'Connectivity' By Michael Langroudi

Have you ever found yourself saying yes to something you don't want to do, don't believe in, or don't have time for,  just to avoid missing out, offending someone, or coming across as unable to handle a busy schedule?


We are now living in a culture that has glorified the word “busy”.


We hear this all the time but it wasn’t until recently that it’s been weighing on my mind.

This is because of an experience I had at work. I have recently started a new job and one of my colleagues told me that if there was one piece of advice she could give me, it is to never say no to anyone that asks you to do something, because this is a “demanding office and people are expected to run at full capacity.”


This is a perfect illustration of how being busy has become something to be proud of.


We see it in our personal lives too. Our to-do lists and social calendars are so jam-packed with plans that we very rarely allow ourselves to do something for us, something we actually want to do.


For me this is a yoga class or dedicating a good hour or two to reading a book. Doing these things connects me to myself.


Without going into too much detail, I have had the toughest two years of my life so far. From loss, to mental illness, life really tackled me from every angle, barely giving me space to breathe.


Because of these experiences I totally lost who I was. I forgot the version of myself that existed before embarking on this traumatic chapter of my story. I was forced to grow up abnormally fast and juggle life at a thousand miles an hour.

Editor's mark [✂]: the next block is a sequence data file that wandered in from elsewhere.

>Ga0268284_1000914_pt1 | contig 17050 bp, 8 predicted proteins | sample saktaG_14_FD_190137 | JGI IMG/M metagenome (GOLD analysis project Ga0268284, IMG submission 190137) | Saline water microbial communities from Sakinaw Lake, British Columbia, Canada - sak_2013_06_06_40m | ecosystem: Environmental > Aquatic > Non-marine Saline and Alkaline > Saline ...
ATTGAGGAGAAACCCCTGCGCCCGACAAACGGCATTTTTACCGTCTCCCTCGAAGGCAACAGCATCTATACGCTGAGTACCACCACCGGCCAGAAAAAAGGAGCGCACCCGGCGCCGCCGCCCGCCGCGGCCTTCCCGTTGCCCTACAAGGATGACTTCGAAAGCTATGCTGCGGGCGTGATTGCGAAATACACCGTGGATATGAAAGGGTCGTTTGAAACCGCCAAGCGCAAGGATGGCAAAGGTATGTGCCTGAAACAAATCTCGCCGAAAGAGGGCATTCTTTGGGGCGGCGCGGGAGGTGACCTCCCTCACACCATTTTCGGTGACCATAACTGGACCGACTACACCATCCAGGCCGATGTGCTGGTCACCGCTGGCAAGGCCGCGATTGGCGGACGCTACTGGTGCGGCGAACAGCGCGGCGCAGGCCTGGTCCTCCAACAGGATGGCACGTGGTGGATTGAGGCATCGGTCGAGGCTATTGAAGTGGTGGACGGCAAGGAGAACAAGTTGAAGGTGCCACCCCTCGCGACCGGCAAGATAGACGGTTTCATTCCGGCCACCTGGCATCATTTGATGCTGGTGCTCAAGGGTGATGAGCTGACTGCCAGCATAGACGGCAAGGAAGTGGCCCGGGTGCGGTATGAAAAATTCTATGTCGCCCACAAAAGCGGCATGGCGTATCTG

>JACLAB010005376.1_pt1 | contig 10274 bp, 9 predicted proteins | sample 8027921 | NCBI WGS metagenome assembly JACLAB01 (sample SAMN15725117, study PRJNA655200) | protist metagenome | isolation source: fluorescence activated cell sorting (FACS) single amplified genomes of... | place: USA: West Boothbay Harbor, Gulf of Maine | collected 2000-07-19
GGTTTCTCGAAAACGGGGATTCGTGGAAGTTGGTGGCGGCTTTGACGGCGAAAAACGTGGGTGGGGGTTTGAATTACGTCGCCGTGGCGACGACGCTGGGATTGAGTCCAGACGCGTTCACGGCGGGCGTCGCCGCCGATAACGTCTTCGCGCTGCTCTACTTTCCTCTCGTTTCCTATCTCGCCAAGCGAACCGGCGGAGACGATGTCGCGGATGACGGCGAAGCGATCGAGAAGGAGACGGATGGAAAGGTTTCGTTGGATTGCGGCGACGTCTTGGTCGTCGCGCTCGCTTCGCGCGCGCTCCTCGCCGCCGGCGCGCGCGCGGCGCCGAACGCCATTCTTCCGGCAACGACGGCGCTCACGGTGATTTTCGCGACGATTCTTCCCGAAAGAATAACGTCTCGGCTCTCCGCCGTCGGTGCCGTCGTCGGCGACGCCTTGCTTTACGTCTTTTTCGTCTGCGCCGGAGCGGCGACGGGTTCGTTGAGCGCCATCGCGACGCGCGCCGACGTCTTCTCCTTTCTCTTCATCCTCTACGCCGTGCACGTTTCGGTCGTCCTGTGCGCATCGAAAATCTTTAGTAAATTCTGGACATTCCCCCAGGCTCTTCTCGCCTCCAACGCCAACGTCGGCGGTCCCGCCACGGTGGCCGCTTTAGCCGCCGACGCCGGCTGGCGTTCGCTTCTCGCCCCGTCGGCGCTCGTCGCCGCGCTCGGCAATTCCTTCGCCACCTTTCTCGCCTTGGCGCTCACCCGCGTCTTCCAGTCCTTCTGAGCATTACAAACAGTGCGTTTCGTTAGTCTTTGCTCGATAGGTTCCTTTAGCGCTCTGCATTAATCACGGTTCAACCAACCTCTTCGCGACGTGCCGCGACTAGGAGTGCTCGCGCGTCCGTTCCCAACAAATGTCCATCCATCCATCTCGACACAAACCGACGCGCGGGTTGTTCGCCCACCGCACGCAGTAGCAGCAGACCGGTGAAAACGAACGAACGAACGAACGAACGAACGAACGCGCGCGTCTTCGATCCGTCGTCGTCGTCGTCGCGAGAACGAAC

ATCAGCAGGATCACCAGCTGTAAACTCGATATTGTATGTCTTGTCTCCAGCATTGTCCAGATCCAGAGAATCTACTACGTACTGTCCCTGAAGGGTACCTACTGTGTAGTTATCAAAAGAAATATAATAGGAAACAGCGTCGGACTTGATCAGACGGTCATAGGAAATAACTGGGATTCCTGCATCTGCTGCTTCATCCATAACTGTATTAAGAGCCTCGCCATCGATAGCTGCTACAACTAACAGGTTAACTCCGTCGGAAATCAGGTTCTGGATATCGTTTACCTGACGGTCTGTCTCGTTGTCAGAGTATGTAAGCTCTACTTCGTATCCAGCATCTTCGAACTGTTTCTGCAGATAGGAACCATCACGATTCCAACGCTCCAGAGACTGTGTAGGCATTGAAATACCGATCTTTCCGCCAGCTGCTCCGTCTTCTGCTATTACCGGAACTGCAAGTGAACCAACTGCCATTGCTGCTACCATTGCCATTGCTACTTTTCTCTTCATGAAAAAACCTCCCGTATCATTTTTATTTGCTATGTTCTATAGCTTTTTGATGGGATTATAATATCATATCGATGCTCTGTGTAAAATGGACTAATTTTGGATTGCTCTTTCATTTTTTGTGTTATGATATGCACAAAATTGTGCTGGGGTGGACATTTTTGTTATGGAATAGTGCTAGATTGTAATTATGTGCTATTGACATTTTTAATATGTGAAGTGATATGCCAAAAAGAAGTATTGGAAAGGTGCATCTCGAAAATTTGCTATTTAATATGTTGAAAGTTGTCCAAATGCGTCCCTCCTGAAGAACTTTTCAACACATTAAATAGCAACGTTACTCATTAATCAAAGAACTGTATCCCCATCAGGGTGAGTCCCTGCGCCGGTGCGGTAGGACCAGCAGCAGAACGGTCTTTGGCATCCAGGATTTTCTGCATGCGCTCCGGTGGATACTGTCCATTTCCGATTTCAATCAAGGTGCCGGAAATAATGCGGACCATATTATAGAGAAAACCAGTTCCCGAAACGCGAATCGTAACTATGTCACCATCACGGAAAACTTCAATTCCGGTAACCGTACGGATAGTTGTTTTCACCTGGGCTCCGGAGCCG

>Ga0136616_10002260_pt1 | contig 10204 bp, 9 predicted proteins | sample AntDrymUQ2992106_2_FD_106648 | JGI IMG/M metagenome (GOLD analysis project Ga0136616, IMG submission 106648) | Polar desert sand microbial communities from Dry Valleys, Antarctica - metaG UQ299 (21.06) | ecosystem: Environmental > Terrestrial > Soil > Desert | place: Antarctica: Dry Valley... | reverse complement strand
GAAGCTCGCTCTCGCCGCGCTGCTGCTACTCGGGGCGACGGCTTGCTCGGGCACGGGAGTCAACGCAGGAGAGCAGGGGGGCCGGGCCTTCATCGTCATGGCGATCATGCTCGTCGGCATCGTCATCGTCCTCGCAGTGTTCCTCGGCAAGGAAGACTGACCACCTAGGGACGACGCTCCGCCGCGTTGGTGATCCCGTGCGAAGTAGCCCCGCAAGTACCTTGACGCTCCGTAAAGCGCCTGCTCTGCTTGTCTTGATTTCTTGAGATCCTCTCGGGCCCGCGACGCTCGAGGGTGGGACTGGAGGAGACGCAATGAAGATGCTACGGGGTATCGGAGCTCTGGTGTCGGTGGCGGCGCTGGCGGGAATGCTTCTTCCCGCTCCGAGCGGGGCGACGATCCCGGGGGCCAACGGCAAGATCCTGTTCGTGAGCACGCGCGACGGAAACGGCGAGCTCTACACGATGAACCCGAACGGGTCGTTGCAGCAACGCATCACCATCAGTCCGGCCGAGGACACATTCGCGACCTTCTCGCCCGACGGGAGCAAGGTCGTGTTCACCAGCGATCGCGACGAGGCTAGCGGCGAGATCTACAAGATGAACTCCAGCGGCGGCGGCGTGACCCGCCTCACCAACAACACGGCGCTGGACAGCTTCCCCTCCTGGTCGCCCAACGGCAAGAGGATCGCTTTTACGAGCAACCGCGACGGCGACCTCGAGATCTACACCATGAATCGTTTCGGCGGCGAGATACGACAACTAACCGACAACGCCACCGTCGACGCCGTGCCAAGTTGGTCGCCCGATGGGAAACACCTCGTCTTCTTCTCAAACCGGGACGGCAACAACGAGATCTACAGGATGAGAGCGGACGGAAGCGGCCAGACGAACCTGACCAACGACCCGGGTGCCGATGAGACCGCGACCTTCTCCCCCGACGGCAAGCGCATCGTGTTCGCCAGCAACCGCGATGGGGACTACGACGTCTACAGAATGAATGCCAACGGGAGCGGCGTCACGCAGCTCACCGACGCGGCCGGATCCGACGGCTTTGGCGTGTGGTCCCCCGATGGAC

As awful as all of this has been, I have come to see it as a blessing in disguise. Why? Because it has forced me to look inwards. It has given me no option but to turn down social events and work functions, because I just didn’t have it in me to show up.


Without realising it, I started saying yes to myself by saying no others. I started to spend more time in my own company. Meditating, exploring yoga, reading and writing, as well as sometimes just putting my feet and turning on my favourite film. And what this did was it reintroduced me to myself. It brought my core values and beliefs to the surface by pressing mute on the noise.


I would be lying if I said that this was always an enjoyable experience. It was enlightening, but difficult. Because what I once thought held great value in my to me, was in fact just a part of that noise I had shut out.


It is very easy these days to get drowned in the busyness of life. Especially when busyness has become the norm. But we owe it ourselves to take time to stop and breathe. We owe it to ourselves to say no, if it means giving ourselves a pocket of calm amongst the storm. After all, if we cut off connection with ourselves, how are we supposed to be able to connect to anyone or anything else?


Big thanks to Mike for writing this touching post for us!

Go check out his website www.mikeymakesnoise.com for other great posts by him.

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